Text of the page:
STUPID!!! My firearm (s) are missing/stolen. Doesn't a normal person noltify the police? Guess not! So I go to a gun shop/show & buy a handgun/rifle. Another person does the same and buys 10ea.! Doesn't that raise some questions? It really doesn't matter what state your in & that just brings up another set of problems. Until EVERYONE gets on the same sheet of music this will continue to be a problem.

    February 18, 2010 at 8:44 am |
  3. Panacea

    The advantage of this law is, cops can go after the straw buyers if their guns turn up in a series of crimes.

    February 17, 2010 at 5:56 pm |
  4. Ed Glaze

    Such “Lost and Stolen" ordinances not only violate Pennsylvania’s state preemption laws, but also turns law-abiding gun owners - who have already been victimized by theft - into criminals.

    According to Pittsburgh Gun Rights Examiner Dan Campbell:

    Pennsylvania Consolidated Statutes Title 18, PA Crimes Code, §6120. Limitation on the Regulation of Firearms and Ammunition precludes the regulation of “the lawful ownership, possession, transfer or transportation of firearms, ammunition or ammunition components when carried or transported for purposes not prohibited by the laws of this Commonwealth” by counties and municipalities. Elected officials who act outside of, and in defiance of, the law are not accorded sovereign immunity protections. They may be exposing themselves both criminally and civilly as elected officials and as private individuals. Further, by assisting elected officials in passing such illegal laws the persons and organizations assisting such elected officials (cited above) may be charged with conspiracy and where applicable lose any licenses they hold.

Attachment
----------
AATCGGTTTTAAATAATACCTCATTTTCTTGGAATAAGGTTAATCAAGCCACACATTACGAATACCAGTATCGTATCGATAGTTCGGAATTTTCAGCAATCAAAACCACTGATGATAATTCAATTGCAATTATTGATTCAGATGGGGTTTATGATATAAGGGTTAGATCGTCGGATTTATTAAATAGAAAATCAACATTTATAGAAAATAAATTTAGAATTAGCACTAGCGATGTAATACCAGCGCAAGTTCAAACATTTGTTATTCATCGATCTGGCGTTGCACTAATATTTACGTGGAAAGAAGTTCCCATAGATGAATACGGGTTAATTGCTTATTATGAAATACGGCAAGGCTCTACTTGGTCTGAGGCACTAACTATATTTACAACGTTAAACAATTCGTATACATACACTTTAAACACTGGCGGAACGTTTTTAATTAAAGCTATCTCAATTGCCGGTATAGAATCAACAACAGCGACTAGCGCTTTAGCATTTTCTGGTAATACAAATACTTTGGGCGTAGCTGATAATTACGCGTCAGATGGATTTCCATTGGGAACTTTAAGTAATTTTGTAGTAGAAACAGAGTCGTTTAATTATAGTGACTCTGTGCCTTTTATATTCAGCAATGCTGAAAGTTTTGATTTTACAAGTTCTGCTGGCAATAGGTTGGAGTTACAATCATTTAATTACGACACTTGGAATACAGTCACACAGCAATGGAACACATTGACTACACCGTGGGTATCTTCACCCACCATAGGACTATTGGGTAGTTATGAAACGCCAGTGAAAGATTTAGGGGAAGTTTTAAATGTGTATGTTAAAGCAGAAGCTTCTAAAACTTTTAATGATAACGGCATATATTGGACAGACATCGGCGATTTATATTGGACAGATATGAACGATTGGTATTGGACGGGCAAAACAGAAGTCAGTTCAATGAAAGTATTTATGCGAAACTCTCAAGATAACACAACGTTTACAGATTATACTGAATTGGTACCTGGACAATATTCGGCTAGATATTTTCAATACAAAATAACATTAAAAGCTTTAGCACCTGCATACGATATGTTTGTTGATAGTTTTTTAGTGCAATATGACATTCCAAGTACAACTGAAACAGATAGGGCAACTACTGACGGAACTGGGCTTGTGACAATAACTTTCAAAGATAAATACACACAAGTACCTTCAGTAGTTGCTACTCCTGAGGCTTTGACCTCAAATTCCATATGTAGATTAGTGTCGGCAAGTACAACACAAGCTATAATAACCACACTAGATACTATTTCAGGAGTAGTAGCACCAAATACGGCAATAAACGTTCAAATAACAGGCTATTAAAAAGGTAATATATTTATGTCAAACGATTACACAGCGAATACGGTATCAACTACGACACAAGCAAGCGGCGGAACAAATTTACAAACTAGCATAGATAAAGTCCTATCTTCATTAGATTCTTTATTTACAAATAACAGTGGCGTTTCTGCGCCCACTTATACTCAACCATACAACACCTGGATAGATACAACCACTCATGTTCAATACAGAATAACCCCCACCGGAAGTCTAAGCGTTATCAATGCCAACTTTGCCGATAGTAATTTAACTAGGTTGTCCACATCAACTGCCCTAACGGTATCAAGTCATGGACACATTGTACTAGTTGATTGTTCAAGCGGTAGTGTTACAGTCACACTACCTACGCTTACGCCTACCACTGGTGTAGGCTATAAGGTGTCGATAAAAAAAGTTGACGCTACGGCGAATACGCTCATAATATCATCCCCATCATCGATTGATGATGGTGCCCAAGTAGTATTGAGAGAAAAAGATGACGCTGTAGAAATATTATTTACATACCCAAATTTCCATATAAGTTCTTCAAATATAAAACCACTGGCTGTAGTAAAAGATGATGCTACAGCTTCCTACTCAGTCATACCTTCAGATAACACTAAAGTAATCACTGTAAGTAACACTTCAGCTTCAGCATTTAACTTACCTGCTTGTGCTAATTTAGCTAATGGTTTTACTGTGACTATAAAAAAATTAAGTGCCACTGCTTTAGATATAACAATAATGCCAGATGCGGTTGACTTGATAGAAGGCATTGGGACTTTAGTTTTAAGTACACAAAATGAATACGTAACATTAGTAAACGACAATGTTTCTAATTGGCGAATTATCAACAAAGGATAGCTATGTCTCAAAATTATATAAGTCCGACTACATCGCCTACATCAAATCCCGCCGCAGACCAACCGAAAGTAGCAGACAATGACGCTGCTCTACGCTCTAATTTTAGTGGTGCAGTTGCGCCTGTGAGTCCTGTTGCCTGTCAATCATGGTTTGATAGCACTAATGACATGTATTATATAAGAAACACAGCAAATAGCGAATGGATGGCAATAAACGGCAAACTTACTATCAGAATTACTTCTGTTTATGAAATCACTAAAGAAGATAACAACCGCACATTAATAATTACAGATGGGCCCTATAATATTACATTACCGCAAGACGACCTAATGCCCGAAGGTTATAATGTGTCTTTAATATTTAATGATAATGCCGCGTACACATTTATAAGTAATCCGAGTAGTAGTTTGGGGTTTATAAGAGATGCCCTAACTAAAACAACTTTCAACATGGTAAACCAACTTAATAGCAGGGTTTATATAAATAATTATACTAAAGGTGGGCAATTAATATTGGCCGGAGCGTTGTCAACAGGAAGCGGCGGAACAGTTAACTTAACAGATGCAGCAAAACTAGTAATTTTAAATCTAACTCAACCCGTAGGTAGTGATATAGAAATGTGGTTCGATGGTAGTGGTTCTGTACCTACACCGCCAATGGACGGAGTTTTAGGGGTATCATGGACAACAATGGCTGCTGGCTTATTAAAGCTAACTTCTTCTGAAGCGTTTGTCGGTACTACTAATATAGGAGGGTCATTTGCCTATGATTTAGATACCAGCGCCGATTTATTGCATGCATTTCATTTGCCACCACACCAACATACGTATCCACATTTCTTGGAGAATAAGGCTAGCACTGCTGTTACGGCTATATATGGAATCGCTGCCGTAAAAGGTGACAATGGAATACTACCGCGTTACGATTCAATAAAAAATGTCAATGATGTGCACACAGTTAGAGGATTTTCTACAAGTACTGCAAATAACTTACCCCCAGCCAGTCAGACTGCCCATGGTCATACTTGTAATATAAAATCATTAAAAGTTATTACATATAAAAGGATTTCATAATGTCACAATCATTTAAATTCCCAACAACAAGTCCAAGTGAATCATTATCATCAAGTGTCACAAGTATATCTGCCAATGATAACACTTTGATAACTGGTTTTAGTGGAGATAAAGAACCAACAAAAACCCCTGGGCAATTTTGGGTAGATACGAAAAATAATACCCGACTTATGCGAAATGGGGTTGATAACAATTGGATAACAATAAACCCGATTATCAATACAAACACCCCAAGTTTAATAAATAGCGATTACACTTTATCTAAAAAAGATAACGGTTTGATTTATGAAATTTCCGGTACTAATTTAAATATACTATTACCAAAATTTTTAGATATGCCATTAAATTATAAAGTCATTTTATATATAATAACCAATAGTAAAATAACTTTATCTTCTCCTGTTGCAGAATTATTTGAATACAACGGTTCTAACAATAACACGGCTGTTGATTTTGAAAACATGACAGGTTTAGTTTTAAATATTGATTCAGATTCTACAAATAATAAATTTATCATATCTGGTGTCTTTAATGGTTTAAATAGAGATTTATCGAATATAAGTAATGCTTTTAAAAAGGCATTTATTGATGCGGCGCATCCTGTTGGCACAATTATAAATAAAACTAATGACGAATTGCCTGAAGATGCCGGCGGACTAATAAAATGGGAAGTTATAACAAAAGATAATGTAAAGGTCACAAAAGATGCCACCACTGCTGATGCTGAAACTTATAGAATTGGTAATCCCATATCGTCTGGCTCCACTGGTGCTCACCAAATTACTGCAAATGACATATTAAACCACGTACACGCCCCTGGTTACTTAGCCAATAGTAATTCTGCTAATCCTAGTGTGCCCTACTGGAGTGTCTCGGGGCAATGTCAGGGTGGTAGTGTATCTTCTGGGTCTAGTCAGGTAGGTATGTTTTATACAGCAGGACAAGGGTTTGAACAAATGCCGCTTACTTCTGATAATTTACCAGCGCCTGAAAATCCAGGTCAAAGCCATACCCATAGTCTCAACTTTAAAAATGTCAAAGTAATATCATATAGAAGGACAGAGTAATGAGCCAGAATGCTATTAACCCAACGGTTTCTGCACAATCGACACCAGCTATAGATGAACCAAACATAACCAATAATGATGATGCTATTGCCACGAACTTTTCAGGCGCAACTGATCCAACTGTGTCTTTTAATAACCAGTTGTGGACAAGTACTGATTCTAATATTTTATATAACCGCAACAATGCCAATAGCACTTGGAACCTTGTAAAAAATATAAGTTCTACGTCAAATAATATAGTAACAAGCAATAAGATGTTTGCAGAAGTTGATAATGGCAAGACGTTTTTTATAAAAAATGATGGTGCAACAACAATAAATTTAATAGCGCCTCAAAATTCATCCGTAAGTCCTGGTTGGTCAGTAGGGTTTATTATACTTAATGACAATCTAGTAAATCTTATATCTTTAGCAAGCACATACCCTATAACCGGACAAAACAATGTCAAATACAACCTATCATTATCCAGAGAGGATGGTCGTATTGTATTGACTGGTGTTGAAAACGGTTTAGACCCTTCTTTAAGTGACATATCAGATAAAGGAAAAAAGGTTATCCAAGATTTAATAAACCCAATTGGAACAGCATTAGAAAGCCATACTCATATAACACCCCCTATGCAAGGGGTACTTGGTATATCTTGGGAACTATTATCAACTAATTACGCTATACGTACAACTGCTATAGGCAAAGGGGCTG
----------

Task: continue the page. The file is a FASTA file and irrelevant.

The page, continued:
February 17, 2010 at 12:04 pm |
  5. LarryMN

    I'm trying to understand why CNN would be focusing on guns at this time. Yes, I'm a skeptic, and I'm thinking CNN could have some political angle here. Let's see, Obama's popularity is sinking and the Democrat congress is on the run and probably destined to lose big time in November, as things stand. So, why not take advantage of this closing window in time to push for more so-called "gun control." Could that be it? Or, maybe it's about trying to galvanize a base that's feared to be less than enthusiastic about voting this fall. That's another possibility. The one thing it really cannot be about is crime control.

    February 17, 2010 at 12:04 pm |
  6. Glen

    One reason CNN’s ratings are in the tank, and viewers are leaving in droves, is that CNN reporters seem to be incapable of getting to the core of the matter. “Tracking Stolen Guns?” The guns are missing. You cannot track them. Gun control people are trying to create laws that trap straw buyers into violating the reporting requirements, as they often claim a firearm they purchased was “stolen.” Unfortunately, they also trap anyone who doesn’t report a theft or doesn’t even know a firearm is missing. How much will all this cost, and what will it accomplish in reality? Will criminals stop stealing firearms or buying them through straw purchasers? No? Then what is the point?

    February 17, 2010 at 11:50 am |
  7. wyatt

    These ordinances will be another failed attempt to legislate something that can’t be legislated. People who legally own guns sell guns to others who may or may not be able to legally own a gun. The gun could be sold or traded to several more individuals. When that gun is used in a crime and traced back to the original owner, the original owner then claims the gun was lost or stolen, having no idea where it is now. These ordinances are an attempt to keep this scenario from happening.

    It won’t.

    Mr. Jackson do you own a .38 special?

    Yes.

    Where is it?

    It’s in my nightstand.

    Can we see it?

    Sure.

    Oops, I guess it’s been stolen.

    I need to report a stolen gun.

    This is why no one ever has been or ever will be prosecuted under these ordinances.

    February 17, 2010 at 11:24 am |